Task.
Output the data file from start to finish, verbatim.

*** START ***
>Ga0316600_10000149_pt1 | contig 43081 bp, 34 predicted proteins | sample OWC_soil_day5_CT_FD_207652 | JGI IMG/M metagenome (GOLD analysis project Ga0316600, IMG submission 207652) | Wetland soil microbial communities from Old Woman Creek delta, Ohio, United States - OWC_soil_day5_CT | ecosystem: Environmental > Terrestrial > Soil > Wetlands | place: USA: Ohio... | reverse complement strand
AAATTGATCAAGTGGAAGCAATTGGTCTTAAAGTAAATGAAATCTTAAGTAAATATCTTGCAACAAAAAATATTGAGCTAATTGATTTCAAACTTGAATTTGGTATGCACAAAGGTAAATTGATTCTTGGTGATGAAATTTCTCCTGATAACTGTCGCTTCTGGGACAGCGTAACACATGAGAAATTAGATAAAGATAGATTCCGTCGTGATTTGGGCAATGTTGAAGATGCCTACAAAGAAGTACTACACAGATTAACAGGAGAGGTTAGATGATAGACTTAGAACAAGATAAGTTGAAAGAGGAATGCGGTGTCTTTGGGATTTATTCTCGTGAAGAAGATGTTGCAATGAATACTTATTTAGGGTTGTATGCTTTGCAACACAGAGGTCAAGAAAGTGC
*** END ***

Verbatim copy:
>Ga0316600_10000149_pt1 | contig 43081 bp, 34 predicted proteins | sample OWC_soil_day5_CT_FD_207652 | JGI IMG/M metagenome (GOLD analysis project Ga0316600, IMG submission 207652) | Wetland soil microbial communities from Old Woman Creek delta, Ohio, United States - OWC_soil_day5_CT | ecosystem: Environmental > Terrestrial > Soil > Wetlands | place: USA: Ohio... | reverse complement strand
AAATTGATCAAGTGGAAGCAATTGGTCTTAAAGTAAATGAAATCTTAAGTAAATATCTTGCAACAAAAAATATTGAGCTAATTGATTTCAAACTTGAATTTGGTATGCACAAAGGTAAATTGATTCTTGGTGATGAAATTTCTCCTGATAACTGTCGCTTCTGGGACAGCGTAACACATGAGAAATTAGATAAAGATAGATTCCGTCGTGATTTGGGCAATGTTGAAGATGCCTACAAAGAAGTACTACACAGATTAACAGGAGAGGTTAGATGATAGACTTAGAACAAGATAAGTTGAAAGAGGAATGCGGTGTCTTTGGGATTTATTCTCGTGAAGAAGATGTTGCAATGAATACTTATTTAGGGTTGTATGCTTTGCAACACAGAGGTCAAGAAAGTGC